The Reading Room

Can Germany’s newspaper empire strike back?

It’s always tempting fate to make predictions – look at how financial and economic ‘experts’ consistently get it wrong, got it totally wrong about the 2008 banking crash and have continued to get it wrong about its aftermath and when the illusory recovery will kick in – but that hasn’t stopped some observers casting the runes about Germany’s mighty newspaper empire.

There’s a good dozen national papers, with circulations admittedly lower than their British counterparts, impressive names such as Handelsblatt, Frankfurter Allgemeine Zeitung, Süddeutsche Zeitung and Die Zeit, in all 298 newspapers with a total circulation of 16.5 million copies sold, as well as 13 weekly newspapers with approximately 1 million issues sold, says the BDZV, the Federation of German Newspaper Publishers.

According to observations in the International Herald Tribune/New York Times, repeated by our estimable Roy Greenslade in The Guardian this week, Germany has defied the Europe-wide trend of paper circulations going into decline, while seeing some compensatory customer switch to online versions of these offerings.

“On any train, plane or bus, readers unfurl broadsheets that still do justice to the word, thick with advertising. More than 72 percent of Germans who are older than 14 read newspapers regularly”, observes Eric Pfanner in his IHT/NYT piece.

But against this doughty backdrop he casts the understandable shadow of fear with the observation of a string of bankruptcies and closures that have hit long-standing German news institutions over the last quarter, including DAPD, Frankfurter Rundschau and Financial Times Deutschland. Pfanner quotes analysts who reckon those specific casualties were due to their unique weaknesses, and that it’s not indicative of the state of the nation or of newspapers in Germany generally.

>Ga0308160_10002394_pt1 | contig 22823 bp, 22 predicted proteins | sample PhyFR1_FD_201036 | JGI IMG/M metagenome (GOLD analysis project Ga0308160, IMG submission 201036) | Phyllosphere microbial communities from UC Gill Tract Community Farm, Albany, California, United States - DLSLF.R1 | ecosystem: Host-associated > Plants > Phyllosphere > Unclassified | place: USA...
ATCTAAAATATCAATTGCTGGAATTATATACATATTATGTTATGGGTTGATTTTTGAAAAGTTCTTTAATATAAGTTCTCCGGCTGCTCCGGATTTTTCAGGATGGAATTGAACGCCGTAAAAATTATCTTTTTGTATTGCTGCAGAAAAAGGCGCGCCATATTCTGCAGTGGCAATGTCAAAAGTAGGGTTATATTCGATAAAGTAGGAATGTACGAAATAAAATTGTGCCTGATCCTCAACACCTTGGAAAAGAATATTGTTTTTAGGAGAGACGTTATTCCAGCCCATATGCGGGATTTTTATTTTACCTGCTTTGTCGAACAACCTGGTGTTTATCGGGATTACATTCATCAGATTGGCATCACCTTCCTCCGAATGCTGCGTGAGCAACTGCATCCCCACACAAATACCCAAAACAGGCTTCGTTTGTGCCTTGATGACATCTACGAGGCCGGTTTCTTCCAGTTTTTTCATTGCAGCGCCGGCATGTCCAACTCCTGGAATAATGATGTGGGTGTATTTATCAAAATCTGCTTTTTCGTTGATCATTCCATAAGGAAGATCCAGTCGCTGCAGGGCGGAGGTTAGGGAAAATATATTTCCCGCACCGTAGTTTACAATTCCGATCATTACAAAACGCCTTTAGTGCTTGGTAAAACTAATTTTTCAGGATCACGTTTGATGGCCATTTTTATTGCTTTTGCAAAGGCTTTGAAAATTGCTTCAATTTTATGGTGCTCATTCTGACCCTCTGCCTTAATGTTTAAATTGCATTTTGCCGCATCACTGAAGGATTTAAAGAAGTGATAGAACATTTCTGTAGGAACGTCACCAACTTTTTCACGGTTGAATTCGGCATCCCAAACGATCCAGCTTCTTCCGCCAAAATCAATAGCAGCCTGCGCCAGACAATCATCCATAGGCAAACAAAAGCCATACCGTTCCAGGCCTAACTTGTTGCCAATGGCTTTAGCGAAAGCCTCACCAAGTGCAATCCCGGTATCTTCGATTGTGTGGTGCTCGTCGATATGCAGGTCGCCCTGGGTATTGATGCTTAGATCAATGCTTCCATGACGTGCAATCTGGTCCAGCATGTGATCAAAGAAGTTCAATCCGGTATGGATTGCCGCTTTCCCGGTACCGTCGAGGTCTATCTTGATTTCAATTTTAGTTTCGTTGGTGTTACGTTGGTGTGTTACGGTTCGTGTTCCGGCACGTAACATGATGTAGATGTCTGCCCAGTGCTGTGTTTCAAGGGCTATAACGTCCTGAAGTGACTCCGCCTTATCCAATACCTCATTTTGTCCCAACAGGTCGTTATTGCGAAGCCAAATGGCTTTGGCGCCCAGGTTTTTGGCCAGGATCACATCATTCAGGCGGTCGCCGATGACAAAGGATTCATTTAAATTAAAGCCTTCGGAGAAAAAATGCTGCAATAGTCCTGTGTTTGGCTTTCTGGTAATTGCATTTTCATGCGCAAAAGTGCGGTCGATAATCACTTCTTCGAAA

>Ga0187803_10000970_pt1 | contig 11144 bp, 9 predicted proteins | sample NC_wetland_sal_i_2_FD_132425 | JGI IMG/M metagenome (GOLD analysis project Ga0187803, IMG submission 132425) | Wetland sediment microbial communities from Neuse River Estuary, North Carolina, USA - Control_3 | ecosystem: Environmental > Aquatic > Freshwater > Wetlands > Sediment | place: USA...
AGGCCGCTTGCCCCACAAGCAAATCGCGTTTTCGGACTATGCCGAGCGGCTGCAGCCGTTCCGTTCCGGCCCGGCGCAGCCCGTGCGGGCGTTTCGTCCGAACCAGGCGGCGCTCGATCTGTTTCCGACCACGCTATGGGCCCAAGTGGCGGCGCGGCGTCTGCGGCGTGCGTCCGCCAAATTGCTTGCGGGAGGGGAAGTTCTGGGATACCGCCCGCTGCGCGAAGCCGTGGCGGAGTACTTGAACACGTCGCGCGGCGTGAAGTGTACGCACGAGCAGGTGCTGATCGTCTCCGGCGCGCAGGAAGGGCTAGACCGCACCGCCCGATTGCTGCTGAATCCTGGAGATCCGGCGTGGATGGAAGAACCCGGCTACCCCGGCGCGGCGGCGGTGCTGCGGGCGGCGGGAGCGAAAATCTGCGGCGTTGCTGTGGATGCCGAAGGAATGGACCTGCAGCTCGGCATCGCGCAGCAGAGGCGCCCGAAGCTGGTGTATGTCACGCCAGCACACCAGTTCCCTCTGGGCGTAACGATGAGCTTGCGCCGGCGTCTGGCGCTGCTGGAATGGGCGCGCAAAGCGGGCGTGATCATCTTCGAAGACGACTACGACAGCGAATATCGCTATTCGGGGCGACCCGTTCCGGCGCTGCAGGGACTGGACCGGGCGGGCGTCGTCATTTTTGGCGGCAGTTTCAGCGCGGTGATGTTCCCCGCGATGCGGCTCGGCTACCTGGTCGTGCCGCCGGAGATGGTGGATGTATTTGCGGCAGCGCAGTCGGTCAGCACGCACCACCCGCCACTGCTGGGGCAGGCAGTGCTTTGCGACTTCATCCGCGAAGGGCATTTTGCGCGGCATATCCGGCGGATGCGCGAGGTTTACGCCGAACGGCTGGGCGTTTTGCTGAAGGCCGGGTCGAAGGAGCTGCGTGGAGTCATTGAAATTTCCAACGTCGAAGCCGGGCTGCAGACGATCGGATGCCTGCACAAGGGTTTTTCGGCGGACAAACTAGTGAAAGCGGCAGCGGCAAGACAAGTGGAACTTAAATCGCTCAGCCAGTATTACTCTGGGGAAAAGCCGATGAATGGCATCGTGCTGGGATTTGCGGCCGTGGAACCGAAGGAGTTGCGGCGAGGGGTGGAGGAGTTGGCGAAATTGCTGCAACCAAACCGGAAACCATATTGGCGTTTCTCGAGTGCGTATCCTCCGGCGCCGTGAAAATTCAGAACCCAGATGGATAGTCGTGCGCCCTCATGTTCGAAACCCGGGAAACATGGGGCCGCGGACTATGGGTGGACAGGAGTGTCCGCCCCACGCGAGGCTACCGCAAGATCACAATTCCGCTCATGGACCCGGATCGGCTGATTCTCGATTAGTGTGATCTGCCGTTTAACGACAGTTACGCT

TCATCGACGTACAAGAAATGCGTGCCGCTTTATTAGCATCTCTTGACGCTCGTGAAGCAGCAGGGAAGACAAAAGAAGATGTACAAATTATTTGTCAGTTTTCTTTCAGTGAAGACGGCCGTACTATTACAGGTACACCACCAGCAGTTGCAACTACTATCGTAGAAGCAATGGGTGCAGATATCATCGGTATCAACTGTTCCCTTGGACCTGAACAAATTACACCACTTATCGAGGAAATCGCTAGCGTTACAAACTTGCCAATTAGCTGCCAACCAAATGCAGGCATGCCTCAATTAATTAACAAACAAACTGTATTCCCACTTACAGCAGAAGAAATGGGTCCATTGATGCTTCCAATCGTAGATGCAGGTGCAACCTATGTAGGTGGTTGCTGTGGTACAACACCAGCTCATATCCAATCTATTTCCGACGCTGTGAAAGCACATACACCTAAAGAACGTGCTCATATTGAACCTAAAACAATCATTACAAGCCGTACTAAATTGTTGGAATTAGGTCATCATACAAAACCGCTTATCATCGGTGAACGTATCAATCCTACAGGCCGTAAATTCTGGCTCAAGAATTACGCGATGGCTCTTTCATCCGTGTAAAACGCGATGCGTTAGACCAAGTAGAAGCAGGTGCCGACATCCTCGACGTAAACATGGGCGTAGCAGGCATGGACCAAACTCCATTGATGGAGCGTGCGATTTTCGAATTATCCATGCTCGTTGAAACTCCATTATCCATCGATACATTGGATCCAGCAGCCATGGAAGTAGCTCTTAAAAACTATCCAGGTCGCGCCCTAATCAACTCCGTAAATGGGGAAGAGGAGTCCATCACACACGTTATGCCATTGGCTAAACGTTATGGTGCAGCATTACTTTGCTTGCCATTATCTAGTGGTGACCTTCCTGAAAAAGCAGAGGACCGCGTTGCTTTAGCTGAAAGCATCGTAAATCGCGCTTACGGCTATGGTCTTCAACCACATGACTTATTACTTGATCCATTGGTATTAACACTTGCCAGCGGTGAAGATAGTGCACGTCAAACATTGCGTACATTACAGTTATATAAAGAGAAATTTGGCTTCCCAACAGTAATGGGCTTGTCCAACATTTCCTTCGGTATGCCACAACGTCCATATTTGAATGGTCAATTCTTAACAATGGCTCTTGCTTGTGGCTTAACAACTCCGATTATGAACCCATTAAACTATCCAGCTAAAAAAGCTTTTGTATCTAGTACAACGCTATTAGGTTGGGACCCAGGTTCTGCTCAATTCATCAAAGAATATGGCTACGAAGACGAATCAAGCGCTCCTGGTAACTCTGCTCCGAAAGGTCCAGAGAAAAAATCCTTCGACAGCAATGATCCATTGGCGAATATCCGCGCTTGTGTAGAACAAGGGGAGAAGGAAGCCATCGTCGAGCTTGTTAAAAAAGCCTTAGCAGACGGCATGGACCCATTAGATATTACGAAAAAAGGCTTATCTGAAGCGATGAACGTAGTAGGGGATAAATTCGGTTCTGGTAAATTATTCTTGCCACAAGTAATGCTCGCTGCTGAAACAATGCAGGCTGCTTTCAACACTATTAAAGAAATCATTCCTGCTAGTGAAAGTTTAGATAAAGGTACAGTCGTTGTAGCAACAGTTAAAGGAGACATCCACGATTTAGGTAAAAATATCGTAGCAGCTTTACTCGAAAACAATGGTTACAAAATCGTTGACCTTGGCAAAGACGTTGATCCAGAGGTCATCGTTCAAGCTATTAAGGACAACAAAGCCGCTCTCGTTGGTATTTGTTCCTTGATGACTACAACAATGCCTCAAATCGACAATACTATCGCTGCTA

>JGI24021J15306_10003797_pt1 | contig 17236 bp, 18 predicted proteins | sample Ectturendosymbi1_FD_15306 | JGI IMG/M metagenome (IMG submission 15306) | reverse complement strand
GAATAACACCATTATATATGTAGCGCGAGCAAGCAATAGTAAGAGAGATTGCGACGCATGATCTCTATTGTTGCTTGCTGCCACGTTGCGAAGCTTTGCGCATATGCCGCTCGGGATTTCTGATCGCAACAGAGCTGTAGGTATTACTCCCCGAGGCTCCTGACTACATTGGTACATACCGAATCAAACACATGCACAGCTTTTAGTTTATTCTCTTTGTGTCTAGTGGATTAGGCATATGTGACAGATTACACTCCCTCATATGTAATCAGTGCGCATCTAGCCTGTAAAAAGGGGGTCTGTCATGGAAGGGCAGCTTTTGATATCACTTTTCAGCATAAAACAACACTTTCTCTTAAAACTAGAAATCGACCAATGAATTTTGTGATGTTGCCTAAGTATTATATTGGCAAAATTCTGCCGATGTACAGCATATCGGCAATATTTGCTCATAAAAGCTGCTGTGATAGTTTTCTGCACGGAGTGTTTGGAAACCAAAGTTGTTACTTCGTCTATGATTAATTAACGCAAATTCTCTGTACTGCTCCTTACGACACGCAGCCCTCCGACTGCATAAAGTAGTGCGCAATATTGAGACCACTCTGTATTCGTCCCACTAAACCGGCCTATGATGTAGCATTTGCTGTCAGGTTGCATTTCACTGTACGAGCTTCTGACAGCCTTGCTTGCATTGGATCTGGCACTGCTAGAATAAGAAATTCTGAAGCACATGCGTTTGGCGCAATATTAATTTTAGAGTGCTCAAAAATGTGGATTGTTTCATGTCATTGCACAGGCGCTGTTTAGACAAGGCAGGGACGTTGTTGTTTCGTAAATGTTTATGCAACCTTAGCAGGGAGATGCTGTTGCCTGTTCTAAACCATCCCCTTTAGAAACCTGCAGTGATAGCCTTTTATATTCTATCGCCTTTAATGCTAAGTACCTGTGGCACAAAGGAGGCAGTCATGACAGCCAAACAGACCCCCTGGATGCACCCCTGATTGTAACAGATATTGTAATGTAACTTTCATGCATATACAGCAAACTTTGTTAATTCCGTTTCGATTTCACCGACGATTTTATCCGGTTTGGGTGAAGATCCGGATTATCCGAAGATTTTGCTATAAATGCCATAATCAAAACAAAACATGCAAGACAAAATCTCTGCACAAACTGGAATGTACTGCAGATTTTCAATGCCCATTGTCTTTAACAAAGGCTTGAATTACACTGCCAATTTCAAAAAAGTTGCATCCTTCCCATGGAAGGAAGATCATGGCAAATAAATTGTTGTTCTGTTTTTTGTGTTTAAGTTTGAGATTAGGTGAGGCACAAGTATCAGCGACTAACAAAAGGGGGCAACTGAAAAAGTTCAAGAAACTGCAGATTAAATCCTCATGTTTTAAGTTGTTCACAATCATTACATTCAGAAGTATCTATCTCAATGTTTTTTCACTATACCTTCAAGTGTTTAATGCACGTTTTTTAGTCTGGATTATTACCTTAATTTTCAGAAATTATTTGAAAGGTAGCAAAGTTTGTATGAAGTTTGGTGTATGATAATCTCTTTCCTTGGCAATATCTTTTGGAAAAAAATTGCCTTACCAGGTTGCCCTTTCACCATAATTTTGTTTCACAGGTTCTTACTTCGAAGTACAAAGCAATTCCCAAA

A downturn in advertising there has to some extent been offset by a rise in cover prices and perhaps even further by apparently successful lobbying by publishers of Chancellor Angela Merkel to grant them fees from search engines and internet aggregators who post links to source their news from these papers and profit from passing it on. But that battle isn’t over yet, as Google and others are counter-lobbying to resist this stealth tax. It will be an interesting battle as they all fight for market share, a copyright on original material and the primacy of ideas and the spread of information.

Süddeutsche Zeitung at 559,287 copies is Germany’s best-selling daily, which is fewer than the UK’s Daily Star, but certainly more than The Times or the FT. So it’s all relative, but even if the UK’s nationals on average sell proportionately more than their German counterparts, it just means they have further to fall in the inevitable print circulation dive.

Whatever the outcome in the short to medium term, I can’t see Germany bucking the trend by permanently halting a decline in print. Rather, it is likely to go the way of other newspapers globally, with the print edition ultimately becoming a rare niche product, like vinyl is to music these days, while the majority get their future news online off their tablet, computer or streaming to TV at home or work.

The market needs to stretch to go where the demand is – music is no less healthy these days by virtue of being available in a variety of formats – CD, MP3 and vinyl to name just 3. Successful providers of news, music and entertainment are those who invest in new technology and channels for carrying this information and who flex to meet the demand from novelty-hungry consumers, disinclined to demonstrate brand loyalty in a fast-paced, throwaway information culture.

Personally, I look forward to getting on the train, plane or bus in a few years time and unfolding my superthin 18 inch ‘subscription cellophane’ touch-sheet to read a variety of national and local papers, watch the latest film and surf the internet. And all for pennies. Now that would be progress. AW

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